“On average, five times as many people read the headline as read the body copy. When you have written your headline, you have spent eighty cents out of your dollar.”- David Ogilvy


Headlines are more important now than ever, thanks to social media. Think about what is shared when you Tweet, post to Facebook, or share a link on LinkedIn. What auto-populates when you click “Tweet This” above an article? Usually, it’s the headline. And if it can’t capture attention in 100 characters or less, that share isn’t working as hard for you as it could. (Why 100? See my post on the anatomy of a healthy, sharable tweet.)

Don’t forget the media part of social media.

Think like a journalist. Journalists are taught to get straight to the point and write a headline that will grab relevant readers’ attention. Don’t overemphasize sensationalism, but do take note at what catches people’s eye as they read a fast-moving Twitter stream or Facebook newsfeed.

5 tips for sharable headlines:

  1. Avoid being generic. Sure, it says what your article is about, but it sounds a lot like a few dozen other articles out there at any one time. Be specific about what your article has to offer.
  2. Focus on what’s new. Just like a journalist, let your headline tell people what the new information in your article is. It may be an updated study or a different perspective than what’s being largely shared. It may be the latest in an ongoing event or research series.
  3. Find the valuable “nugget” of information. What’s the bottom line (or top line for journalists) that your article will tell or teach people? You know what it is: when you write an article, it’s that sentence that makes you know you’ve got news on your hands. A stat that makes your eyes pop a bit or that disproves your original hypothesis. Something surprising or unsuspected will usually do the trick, or you may be writing to confirm – with statistics – what’s assumed knowledge. Those types of articles can be just as valuable.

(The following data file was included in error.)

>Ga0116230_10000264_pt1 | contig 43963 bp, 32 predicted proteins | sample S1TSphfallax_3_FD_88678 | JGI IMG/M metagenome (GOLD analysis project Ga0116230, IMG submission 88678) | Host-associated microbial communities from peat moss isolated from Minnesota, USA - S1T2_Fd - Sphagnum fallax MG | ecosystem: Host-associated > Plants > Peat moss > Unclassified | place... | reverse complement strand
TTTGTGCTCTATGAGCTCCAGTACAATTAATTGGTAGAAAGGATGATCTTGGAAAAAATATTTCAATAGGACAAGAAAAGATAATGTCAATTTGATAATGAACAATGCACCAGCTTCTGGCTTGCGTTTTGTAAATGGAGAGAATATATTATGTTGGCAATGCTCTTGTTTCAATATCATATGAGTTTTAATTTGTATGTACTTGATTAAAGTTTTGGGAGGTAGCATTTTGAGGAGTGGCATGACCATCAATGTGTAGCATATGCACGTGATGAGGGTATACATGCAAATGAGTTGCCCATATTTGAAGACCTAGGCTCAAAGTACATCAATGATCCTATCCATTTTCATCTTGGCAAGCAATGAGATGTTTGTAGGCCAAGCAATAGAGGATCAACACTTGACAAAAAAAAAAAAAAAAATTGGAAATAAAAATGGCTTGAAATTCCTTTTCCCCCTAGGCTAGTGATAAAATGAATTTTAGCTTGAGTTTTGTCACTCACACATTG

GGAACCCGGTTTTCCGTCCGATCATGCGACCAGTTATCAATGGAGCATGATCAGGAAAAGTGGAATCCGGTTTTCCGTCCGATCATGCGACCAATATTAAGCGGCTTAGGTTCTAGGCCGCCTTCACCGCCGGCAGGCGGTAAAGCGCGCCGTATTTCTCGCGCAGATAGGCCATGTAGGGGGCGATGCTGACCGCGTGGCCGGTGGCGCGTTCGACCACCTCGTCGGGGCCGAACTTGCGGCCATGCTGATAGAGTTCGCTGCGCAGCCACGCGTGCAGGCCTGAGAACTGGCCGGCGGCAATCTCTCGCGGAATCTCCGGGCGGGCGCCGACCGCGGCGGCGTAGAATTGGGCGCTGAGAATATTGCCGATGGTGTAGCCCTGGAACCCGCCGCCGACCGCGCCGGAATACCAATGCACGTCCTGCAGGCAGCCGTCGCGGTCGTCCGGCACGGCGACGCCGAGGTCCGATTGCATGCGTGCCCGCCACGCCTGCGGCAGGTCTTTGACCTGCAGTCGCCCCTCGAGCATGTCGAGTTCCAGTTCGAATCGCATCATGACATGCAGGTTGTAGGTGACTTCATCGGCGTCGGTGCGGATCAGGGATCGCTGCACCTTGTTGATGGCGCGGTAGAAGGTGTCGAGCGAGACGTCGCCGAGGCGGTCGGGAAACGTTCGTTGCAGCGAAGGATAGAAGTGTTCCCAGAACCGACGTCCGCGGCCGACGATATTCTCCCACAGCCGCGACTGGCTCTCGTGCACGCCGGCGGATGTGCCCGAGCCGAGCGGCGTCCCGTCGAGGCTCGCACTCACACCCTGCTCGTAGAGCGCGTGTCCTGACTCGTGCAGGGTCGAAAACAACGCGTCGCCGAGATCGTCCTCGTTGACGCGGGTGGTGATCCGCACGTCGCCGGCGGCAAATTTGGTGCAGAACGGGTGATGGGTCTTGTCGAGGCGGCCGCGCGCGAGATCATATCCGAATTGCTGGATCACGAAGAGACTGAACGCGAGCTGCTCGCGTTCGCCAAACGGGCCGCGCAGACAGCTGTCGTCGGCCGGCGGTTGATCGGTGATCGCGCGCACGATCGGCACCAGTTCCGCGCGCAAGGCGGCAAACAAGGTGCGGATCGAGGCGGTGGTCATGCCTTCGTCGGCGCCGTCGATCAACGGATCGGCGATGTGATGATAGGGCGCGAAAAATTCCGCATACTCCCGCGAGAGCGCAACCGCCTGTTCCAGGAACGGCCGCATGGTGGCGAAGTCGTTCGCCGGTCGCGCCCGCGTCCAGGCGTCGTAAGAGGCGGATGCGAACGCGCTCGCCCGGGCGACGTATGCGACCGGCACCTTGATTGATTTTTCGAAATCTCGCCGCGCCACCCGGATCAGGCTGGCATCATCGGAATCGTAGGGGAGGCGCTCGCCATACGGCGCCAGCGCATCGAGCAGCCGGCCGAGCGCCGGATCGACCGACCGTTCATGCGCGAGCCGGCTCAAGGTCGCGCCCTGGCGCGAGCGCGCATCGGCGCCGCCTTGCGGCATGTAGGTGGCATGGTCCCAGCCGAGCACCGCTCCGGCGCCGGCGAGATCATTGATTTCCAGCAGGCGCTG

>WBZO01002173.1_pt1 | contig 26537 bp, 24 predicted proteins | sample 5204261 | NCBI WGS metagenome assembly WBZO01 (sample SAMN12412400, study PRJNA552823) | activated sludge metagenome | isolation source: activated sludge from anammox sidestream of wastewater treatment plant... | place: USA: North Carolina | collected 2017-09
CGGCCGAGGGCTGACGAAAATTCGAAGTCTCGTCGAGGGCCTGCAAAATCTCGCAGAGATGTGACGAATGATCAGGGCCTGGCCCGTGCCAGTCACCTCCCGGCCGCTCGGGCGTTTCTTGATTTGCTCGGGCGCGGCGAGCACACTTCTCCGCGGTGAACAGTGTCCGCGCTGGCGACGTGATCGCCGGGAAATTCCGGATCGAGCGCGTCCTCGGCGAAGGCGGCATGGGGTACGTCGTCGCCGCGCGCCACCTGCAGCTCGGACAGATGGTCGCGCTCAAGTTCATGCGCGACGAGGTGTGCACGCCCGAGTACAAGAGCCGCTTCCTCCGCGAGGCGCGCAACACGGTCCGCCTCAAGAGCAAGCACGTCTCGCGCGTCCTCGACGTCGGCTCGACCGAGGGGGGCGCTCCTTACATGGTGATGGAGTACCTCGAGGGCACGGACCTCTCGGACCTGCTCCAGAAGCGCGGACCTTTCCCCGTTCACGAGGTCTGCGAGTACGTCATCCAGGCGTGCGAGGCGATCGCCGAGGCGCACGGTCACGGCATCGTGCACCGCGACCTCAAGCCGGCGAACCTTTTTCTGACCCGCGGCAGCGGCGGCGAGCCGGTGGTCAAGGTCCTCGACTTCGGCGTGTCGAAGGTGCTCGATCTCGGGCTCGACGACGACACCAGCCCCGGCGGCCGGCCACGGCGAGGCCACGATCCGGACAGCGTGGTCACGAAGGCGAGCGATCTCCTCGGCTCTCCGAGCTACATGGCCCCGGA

4. Yes, numbers really do help. “The 7 ways to write a killer headline.” “5 secret tips every SEO must know.” Tangible takeaways will help your readers know not only what their getting, but how long it will be.
  5. Be enticing, but don’t be vague. If you’re too clever, you’ll lose people’s attention before you even have it, because they didn’t “get” what you meant in your headline. Clarity trumps cleverness when characters are precious.

And a bonus: if you’re using a ShareThis or TweetThis widget for your posts, you don’t have to pre-load it to share the headline. Perhaps “Clarity trumps cleverness when characters are precious” is a line that people smile at for its alliteration and are more likely to share/click/view. Customize your share “phrase” if the headline needs to say something else. For example, if your Search Engine Strategist says your headline must use certain words or phrases, play with the share copy to keep the enticement high.

Perhaps most importantly: keep your reader in mind. Who are you trying to attract and what do you really want from them after they read the article? Entice the right readers and you’ll see not just more traffic, but visitors that actually take the action you’re hoping for.


    You have helped me in a very short piece come to grips with an issue for a story that I need to write very soon for a program that ends 12-31-13. I am “on it” now. Thanks.

  2. Great to hear, Greg! Love that you’re reading the blog posts and that it’s helpful for you. As always, let me know if I can help.


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